On the menu, you’ll notice sections for Antipasto, or appetizers, Primi, or first plates and Secondi, second plates. It is generally expected you will order at least two of these-like an antipasto and primo or a primo and secondo. Some Italians order all three and many waiters will encourage you to do so. But don’t feel pressured-99% of the time I go out, I only order a first plate. Depending on the restaurant’s specialty, my husband might get a first and second plate or we might share an antipasto.

Remember when you are planning your meals in southern Italy that lunch and dinner are served later than in the states. People don’t generally start lunch until at least 1:00, and some restaurants don’t even open their doors before 8:00 at night. Most places will add a per-person cover charge to your bill, you aren’t expected to tip and you can usually hang out after your meal as long as you want … and by all means, don’t threaten the owner.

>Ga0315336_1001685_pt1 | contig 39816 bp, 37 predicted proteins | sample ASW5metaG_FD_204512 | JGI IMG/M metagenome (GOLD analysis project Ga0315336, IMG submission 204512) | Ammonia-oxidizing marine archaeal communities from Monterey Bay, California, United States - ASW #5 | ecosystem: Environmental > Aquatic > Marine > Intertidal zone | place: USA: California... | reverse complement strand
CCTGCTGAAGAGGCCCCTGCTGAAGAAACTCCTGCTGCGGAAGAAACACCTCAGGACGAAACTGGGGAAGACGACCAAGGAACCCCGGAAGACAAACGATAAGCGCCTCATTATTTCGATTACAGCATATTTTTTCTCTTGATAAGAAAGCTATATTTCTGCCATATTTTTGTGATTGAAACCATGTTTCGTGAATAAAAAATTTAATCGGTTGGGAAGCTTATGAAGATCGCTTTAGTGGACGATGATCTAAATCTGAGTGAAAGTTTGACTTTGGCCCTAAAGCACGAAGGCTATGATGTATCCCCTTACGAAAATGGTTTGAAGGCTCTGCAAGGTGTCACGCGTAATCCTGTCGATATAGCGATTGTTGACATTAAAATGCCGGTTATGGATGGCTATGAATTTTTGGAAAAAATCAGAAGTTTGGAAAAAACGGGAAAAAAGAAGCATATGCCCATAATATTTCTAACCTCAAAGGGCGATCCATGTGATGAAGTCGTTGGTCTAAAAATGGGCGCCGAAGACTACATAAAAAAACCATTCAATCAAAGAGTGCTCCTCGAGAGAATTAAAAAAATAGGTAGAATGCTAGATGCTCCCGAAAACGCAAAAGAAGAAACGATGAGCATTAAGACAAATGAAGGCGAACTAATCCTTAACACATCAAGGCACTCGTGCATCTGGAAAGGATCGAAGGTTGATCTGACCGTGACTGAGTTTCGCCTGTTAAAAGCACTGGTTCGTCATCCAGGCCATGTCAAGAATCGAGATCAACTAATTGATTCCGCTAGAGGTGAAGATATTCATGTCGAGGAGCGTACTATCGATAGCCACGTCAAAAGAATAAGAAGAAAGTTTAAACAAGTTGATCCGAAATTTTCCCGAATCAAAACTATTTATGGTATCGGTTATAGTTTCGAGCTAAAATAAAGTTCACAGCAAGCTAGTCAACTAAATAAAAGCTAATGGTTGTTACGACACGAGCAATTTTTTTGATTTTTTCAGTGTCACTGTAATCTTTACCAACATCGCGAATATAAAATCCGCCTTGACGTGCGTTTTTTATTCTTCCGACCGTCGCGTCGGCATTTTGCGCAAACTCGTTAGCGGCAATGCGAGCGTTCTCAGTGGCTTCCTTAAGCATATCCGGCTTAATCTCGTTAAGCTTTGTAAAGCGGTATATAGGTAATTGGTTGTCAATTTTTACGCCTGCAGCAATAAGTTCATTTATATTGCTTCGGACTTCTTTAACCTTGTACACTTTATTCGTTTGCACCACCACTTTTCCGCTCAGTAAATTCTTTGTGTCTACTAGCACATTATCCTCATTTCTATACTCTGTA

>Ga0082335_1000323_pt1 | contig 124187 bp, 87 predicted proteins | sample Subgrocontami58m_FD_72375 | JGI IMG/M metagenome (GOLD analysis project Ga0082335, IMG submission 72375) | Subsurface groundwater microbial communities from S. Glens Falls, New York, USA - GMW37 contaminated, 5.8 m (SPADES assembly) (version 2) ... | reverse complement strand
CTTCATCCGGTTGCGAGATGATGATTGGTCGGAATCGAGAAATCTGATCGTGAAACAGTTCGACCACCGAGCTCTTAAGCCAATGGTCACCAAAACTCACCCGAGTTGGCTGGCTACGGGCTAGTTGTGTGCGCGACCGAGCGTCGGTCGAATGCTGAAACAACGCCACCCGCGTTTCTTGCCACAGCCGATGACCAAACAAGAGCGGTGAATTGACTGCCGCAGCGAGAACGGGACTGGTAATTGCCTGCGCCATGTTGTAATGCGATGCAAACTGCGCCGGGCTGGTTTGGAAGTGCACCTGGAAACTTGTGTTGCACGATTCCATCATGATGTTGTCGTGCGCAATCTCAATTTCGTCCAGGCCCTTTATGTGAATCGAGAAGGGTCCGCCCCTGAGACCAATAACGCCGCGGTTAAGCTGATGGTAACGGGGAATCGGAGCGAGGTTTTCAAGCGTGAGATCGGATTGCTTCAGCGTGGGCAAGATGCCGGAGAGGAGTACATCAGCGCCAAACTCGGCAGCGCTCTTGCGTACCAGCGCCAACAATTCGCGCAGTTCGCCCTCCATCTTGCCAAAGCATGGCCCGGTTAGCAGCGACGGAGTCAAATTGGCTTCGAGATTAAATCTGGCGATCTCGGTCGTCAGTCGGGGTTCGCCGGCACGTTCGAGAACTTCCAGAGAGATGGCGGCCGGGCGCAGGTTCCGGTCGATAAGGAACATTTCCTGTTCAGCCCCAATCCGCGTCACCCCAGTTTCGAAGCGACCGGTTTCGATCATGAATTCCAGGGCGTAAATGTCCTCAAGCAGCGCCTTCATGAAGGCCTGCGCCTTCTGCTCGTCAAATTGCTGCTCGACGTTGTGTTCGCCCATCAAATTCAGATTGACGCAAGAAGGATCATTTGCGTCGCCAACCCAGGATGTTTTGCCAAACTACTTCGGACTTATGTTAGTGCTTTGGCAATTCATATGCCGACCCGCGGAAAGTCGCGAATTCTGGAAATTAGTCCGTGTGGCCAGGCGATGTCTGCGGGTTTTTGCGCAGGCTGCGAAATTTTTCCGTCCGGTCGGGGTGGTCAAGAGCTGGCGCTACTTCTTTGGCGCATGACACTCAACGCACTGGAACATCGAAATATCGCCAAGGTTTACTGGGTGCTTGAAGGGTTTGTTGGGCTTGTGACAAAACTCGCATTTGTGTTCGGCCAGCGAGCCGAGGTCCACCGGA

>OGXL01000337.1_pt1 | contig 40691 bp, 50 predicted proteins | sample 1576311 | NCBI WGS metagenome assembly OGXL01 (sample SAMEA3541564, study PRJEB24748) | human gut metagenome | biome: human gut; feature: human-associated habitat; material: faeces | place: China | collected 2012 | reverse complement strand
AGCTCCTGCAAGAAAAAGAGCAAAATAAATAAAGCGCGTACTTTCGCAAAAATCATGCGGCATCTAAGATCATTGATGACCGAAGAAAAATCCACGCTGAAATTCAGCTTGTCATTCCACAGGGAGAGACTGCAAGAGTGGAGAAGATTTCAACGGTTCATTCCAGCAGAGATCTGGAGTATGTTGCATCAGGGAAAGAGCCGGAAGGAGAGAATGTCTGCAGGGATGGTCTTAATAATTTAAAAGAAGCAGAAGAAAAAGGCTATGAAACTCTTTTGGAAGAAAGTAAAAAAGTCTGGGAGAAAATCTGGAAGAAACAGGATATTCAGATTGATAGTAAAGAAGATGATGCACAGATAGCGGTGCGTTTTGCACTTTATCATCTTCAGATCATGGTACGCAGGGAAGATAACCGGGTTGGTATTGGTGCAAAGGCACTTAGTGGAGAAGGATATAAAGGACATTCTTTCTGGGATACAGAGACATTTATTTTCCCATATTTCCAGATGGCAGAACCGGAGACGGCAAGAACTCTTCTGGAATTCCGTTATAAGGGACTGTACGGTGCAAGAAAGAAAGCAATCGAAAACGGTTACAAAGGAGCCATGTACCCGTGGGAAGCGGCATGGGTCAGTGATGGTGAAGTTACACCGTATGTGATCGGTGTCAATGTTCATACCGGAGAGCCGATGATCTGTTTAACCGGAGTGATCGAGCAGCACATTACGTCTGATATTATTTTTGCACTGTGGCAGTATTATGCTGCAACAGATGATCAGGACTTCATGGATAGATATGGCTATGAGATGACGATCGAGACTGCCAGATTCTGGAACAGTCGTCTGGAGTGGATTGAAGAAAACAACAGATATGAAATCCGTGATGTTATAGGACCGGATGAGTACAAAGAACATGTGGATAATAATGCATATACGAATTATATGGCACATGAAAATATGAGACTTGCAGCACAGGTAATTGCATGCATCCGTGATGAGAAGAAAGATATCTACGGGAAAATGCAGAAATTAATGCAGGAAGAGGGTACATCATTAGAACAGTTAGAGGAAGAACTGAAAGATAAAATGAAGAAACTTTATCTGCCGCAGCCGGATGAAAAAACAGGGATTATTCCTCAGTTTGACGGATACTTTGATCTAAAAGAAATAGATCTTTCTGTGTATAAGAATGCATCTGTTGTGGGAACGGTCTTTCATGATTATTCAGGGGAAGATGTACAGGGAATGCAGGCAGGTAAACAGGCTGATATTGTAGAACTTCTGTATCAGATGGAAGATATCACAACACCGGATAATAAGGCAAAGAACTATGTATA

What are some of the best things you have noticed about eating out in Italy? How is it different from eating out in your home country?

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Comments

  1. I like small family run places where the owner comes out and says *Leave it to me and I’ll take care of everything* and he then proceeds to bring out a sampling of all his best dishes pairing a different wine with each course. That has happened to us so often – especially when we go out in a large group, and I love it. So many times I end up enjoying something that I would never have ordered!
     
    I’ve been burned by that a few times, Joanne so I am skeptical. I’d LOVE it for the reasons you do, though. The times we’ve done that we’ve felt we got the leftovers and food they were trying to get rid of…
     
    joanne at frutto della passione’s last blog post..Forte e gentile, tu sei abruzzese

  2. Great tips Cherrye.

    For me the best thing I’ve notice about eating out here is that you are not rushed through your meal. I understand why it happens in most places in the States. Restaurants want to turn tables. The more tables turned per night the more money they make.